pinmux peripheral is a programmable module designed to wire arbitrary peripheral inputs and outputs to arbitrary multiplexable chip bidirectional pins.
It gives much flexibility at the top level of the device, allowing most data pins to be flexibly wired and controlled by many peripherals.
Even though the
pinmux is referred to as one IP, it is logically split into two modules that are instantiated on the top-level and the chip-level, respectively, as can be seen in the block diagram below.
The top-level module
pinmux contains the CSRs accessible via the TL-UL interface, the main muxing matrix, retention registers, a set of programmable wakeup detectors, and the HW strap sampling and TAP / JTAG muxing logic.
The chip-level module
padring instantiates the bidirectional pads and connects the physical pad attributes.
pinmux supports two different IO signal categories:
Muxed IO (MIO) signals that are routed through the
pinmux matrix, and dedicated IO (DIO) signals that bypass the
This distinction is useful for accommodating IO signals that are timing critical or that must have a fixed IO mapping for another reason.
Note that although DIO signals are not routed through the
pinmux matrix, they are still connected to the retention logic and the wakeup detectors (see next section below).
The number of available peripheral IOs, pads, and their assignment to the MIO / DIO categories is done at design time as part of the top-level configuration.
This configurability is achieved by representing inputs / outputs as packed arrays, in combination with the SystemVerilog parameters
Note however that the register file is also affected by this configuration and needs to be regenerated for each design instance.
It is assumed that all available pins that the
pinmux connects to are bidirectional, controlled by logic within this module.
By default, all muxed peripheral inputs are tied to zero.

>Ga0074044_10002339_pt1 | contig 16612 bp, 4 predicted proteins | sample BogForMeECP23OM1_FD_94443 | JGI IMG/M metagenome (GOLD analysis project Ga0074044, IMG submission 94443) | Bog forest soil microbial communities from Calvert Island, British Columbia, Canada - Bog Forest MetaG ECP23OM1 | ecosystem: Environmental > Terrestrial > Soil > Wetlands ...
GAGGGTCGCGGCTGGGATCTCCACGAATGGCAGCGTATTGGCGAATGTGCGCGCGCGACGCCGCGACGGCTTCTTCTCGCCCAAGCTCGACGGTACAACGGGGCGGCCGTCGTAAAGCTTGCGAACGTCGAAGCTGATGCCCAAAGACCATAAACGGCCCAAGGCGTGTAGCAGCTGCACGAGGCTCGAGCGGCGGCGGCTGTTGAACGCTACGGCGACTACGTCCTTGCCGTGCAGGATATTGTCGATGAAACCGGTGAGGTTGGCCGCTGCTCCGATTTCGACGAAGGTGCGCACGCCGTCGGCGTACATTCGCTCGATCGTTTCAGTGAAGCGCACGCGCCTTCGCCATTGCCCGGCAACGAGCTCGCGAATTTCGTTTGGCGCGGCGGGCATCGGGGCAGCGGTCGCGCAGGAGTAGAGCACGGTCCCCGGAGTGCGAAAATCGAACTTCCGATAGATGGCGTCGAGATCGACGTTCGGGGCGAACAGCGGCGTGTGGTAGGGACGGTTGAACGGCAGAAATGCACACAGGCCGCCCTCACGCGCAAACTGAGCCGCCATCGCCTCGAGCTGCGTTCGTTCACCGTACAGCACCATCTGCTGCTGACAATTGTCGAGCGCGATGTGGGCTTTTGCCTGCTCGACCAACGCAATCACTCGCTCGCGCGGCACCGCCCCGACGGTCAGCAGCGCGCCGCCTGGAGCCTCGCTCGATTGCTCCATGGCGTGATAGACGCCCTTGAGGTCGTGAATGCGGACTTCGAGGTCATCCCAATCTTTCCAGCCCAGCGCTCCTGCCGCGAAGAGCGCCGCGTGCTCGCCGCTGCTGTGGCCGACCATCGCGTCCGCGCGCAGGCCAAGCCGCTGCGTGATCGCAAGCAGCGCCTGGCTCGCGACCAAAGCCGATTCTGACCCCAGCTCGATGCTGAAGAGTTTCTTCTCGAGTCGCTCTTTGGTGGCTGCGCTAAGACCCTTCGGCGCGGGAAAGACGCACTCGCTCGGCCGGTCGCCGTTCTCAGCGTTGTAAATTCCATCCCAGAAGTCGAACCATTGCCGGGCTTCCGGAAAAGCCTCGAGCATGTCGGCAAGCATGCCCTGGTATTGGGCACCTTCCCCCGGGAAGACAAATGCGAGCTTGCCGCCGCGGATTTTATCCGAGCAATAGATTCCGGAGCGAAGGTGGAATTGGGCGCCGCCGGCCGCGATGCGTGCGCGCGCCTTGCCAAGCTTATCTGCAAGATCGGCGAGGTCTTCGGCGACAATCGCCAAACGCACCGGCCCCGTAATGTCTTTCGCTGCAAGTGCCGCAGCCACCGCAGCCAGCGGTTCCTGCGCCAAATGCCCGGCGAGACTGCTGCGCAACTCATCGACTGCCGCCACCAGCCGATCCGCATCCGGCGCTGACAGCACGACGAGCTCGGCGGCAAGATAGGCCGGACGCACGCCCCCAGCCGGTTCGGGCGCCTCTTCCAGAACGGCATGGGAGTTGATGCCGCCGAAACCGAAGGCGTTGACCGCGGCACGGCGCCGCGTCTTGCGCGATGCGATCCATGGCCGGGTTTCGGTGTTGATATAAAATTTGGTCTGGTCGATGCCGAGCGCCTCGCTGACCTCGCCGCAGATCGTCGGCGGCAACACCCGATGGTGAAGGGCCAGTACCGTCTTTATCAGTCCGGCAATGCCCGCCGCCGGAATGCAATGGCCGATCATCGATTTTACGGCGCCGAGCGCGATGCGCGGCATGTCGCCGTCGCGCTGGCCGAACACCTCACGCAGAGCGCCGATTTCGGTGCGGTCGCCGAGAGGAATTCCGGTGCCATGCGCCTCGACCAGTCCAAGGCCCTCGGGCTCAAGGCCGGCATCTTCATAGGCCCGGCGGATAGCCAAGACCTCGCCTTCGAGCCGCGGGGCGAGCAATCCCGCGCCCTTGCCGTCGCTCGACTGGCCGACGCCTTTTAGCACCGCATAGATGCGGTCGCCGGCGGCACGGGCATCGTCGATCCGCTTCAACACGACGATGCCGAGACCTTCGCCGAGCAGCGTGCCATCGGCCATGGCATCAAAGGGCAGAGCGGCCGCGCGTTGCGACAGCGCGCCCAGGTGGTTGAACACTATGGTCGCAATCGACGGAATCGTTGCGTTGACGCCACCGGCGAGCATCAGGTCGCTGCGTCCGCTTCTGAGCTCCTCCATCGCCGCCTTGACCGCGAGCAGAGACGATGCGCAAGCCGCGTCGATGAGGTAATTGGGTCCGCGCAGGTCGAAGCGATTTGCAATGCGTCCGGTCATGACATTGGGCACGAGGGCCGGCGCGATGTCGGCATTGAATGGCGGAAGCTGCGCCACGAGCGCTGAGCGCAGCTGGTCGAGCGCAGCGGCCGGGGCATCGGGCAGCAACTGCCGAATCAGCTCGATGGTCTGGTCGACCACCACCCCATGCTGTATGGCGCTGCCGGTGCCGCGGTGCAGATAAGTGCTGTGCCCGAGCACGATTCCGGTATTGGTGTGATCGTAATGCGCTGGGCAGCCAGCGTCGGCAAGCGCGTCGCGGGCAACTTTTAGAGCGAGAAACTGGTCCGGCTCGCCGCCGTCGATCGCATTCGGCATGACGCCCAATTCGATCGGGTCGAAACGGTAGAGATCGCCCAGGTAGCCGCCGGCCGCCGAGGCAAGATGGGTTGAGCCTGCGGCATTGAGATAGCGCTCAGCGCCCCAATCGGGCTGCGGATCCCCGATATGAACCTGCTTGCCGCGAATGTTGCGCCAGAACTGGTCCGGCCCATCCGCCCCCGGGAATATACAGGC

Further, all output enables are set to zero, which essentially causes all pads to be in high-Z state after reset.
In addition to wiring programmability, each muxed peripheral input can be set constantly to 0 or 1, and each muxed chip output can be set constantly to 0, 1 or high-Z.
See the muxing matrix section for more details about the mux implementation.
The retention logic allows SW to specify a certain behavior during sleep for each muxed and dedicated output. Legal behaviors are tie low, tie high, high-Z, keeping the previous state, or driving the current value (useful for peripherals that are always on).
The wakeup detectors can detect patterns such as rising / falling edges and pulses of a certain width up to 255 AON clock cycles.
Each wakeup detector can listen on any one of the MIO / DIO signals that are routed through the
pinmux, and if a pattern is detected, the power manager is informed of that event via a wakeup request.
pinmux module itself is in the always-on (AON) power domain, and as such does not loose configuration state when a sleep power cycle is performed.
However, only the wakeup detector logic will be actively clocked during sleep in order to save power.
The USB device in the Earlgrey top-level is not in the AON power domain and hence the associated wakeup detection module is placed inside the pinmux IP in that top-level.
The USB wakeup module is not connected to any pinmux infrastructure or CSRs except for the
usb_wkup_req signal going to the power manager.
See USB device documentation for more information on the USB wakeup mechanism.
The hardware strap sampling and TAP isolation logic provides test and debug access to the chip during specific life cycle states. This mechanism is explained in more detail in the strap sampling and TAP isolation section.
Additional pad-specific features such as inversion, pull-up, pull-down, virtual open-drain, drive-strength and input/output inversion etc. can be exercise via the pad attribute CSRs.
pinmux module supports a comprehensive set of such pad attributes, but it is permissible that some of them may not be supported by the underlying pad implementation.
For example, certain ASIC libraries may not provide open-drain outputs, and FPGAs typically do not allow all of these attributes to be programmed dynamically at runtime.
See the generic pad wrapper section below for more details.